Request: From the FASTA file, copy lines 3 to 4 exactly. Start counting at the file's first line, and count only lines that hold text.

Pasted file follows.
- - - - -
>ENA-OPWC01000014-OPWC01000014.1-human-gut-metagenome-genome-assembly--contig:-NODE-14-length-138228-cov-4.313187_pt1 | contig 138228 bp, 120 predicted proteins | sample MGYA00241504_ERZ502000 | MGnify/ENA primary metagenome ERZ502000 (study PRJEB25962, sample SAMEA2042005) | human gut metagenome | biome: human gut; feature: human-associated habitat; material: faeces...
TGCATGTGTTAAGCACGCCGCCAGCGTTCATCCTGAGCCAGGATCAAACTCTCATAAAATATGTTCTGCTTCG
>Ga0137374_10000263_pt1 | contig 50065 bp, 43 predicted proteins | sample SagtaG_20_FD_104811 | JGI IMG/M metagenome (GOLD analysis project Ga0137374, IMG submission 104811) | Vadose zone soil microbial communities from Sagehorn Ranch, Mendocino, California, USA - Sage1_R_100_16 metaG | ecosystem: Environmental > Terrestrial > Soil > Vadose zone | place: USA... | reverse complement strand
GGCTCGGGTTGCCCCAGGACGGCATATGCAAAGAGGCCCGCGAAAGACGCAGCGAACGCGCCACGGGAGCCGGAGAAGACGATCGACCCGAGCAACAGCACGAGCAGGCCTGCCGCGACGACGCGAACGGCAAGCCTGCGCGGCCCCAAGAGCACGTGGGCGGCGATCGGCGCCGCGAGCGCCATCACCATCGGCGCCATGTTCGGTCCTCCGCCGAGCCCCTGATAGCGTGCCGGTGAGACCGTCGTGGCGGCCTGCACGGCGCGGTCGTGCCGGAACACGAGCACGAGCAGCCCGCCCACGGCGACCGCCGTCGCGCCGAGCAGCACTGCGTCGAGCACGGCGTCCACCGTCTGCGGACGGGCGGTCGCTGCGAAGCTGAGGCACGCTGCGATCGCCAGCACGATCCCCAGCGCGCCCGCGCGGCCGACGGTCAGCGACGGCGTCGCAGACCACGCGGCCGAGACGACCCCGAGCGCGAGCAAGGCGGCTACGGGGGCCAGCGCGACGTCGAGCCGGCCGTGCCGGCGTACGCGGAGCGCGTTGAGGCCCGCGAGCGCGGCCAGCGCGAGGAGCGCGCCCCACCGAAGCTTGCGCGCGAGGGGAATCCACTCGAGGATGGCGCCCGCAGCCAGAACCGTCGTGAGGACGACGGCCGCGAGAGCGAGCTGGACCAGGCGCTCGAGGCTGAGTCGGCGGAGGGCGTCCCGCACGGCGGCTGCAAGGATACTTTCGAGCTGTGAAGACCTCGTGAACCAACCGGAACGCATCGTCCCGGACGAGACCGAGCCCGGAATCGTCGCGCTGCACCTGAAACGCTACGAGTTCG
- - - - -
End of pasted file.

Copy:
>Ga0137374_10000263_pt1 | contig 50065 bp, 43 predicted proteins | sample SagtaG_20_FD_104811 | JGI IMG/M metagenome (GOLD analysis project Ga0137374, IMG submission 104811) | Vadose zone soil microbial communities from Sagehorn Ranch, Mendocino, California, USA - Sage1_R_100_16 metaG | ecosystem: Environmental > Terrestrial > Soil > Vadose zone | place: USA... | reverse complement strand
GGCTCGGGTTGCCCCAGGACGGCATATGCAAAGAGGCCCGCGAAAGACGCAGCGAACGCGCCACGGGAGCCGGAGAAGACGATCGACCCGAGCAACAGCACGAGCAGGCCTGCCGCGACGACGCGAACGGCAAGCCTGCGCGGCCCCAAGAGCACGTGGGCGGCGATCGGCGCCGCGAGCGCCATCACCATCGGCGCCATGTTCGGTCCTCCGCCGAGCCCCTGATAGCGTGCCGGTGAGACCGTCGTGGCGGCCTGCACGGCGCGGTCGTGCCGGAACACGAGCACGAGCAGCCCGCCCACGGCGACCGCCGTCGCGCCGAGCAGCACTGCGTCGAGCACGGCGTCCACCGTCTGCGGACGGGCGGTCGCTGCGAAGCTGAGGCACGCTGCGATCGCCAGCACGATCCCCAGCGCGCCCGCGCGGCCGACGGTCAGCGACGGCGTCGCAGACCACGCGGCCGAGACGACCCCGAGCGCGAGCAAGGCGGCTACGGGGGCCAGCGCGACGTCGAGCCGGCCGTGCCGGCGTACGCGGAGCGCGTTGAGGCCCGCGAGCGCGGCCAGCGCGAGGAGCGCGCCCCACCGAAGCTTGCGCGCGAGGGGAATCCACTCGAGGATGGCGCCCGCAGCCAGAACCGTCGTGAGGACGACGGCCGCGAGAGCGAGCTGGACCAGGCGCTCGAGGCTGAGTCGGCGGAGGGCGTCCCGCACGGCGGCTGCAAGGATACTTTCGAGCTGTGAAGACCTCGTGAACCAACCGGAACGCATCGTCCCGGACGAGACCGAGCCCGGAATCGTCGCGCTGCACCTGAAACGCTACGAGTTCG